Selinus is a city-state in Greece that had various temples constructed from the 6th to 5th century BCE. Temple E, dedicated to Hera, was built in the 5th century BCE and has a peristyle of 25.33 wide x 67.82 metres long with six columns at the front (hexastyle) and fifteen on the long sides. The columns are each 10.19 metres high with numerous traces of stucco which originally covered them.
The sculptured metopes of Temple E were made of limestone covered with plaster, while marble inserts for heads, hands, and feet of female figures were also added – this creation is called acrolithic sculpture. One interesting aspect about Selinus’ temples is that they only made use of Classical Doric style together with Temple E- there had not been prior usage before its construction in the eastern sanctuary dedicated to Hera (ca.470-ca.450BCE; stylobate:25:32 x67:74 m)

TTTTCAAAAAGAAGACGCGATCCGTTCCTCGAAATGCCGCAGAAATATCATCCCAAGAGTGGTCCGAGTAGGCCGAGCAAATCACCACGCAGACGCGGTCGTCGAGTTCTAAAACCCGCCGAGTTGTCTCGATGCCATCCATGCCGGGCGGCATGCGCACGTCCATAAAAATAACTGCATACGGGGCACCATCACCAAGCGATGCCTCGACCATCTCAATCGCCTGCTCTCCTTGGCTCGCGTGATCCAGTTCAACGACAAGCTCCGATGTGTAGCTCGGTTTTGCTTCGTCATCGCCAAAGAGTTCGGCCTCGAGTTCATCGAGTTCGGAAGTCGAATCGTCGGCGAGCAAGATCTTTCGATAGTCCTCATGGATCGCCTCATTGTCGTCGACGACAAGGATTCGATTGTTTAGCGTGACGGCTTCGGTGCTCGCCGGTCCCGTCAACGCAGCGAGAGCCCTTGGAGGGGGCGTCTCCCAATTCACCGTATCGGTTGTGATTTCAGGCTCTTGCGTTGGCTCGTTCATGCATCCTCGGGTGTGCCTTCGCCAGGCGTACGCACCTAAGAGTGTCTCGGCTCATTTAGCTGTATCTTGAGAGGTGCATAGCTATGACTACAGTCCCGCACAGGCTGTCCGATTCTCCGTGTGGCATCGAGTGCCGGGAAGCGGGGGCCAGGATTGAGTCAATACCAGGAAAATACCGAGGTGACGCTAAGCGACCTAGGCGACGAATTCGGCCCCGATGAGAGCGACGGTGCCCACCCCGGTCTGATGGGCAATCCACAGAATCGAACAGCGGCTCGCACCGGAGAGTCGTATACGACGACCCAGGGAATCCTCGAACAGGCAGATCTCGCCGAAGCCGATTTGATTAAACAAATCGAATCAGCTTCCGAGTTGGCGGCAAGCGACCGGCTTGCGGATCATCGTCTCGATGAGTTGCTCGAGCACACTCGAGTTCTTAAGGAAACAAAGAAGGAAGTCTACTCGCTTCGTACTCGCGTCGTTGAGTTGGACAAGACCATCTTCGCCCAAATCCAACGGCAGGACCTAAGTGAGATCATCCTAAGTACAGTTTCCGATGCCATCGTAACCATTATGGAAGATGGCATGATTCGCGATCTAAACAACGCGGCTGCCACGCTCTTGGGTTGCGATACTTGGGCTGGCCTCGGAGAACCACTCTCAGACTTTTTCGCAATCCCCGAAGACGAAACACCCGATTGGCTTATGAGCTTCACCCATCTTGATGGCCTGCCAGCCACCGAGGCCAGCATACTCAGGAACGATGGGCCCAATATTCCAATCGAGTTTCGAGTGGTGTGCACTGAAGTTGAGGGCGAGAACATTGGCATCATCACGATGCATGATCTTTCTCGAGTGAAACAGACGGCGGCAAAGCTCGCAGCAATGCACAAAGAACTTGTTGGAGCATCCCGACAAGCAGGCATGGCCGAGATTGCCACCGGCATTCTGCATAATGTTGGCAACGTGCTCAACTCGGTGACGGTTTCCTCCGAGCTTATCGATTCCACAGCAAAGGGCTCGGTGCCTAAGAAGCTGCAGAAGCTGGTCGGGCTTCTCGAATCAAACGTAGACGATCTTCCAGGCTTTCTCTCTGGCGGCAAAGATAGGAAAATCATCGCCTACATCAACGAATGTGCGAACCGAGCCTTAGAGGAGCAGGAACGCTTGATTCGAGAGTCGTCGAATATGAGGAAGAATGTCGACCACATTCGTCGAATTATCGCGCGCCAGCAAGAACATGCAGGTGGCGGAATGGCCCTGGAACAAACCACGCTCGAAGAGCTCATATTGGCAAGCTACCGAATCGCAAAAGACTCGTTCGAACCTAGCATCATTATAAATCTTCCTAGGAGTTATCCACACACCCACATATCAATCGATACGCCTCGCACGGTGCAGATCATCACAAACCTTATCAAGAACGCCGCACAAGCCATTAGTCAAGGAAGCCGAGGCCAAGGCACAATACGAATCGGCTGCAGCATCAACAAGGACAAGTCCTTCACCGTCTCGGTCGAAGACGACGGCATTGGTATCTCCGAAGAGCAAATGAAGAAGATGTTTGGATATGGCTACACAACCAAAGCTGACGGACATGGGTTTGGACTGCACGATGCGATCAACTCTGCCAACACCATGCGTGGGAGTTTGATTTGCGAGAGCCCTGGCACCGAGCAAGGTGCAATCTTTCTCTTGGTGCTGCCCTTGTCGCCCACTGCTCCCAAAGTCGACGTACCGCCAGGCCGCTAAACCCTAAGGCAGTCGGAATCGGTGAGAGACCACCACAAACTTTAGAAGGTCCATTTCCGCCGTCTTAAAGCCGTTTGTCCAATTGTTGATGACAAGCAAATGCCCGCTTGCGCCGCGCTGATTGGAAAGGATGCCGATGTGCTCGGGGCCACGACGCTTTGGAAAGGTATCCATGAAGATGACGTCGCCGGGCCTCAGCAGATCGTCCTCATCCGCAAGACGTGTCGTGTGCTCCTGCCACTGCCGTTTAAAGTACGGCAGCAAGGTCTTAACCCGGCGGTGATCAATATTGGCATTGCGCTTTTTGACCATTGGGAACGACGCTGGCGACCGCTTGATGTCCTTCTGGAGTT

Clemente Marconi recently provided insight on how Greek temples used figural decoration during the archaic period through his study of archaic metopes found at Selinus temple specifically focusing on Temple E’s Metopes’. Overall what we know about Selinus suggests they played an important role in classical times as shown by their exquisite constructions like Temple E dedication to Hera; truly a piece representing Greece’s exceptional architectural marvels which are still influencing designs around the world today!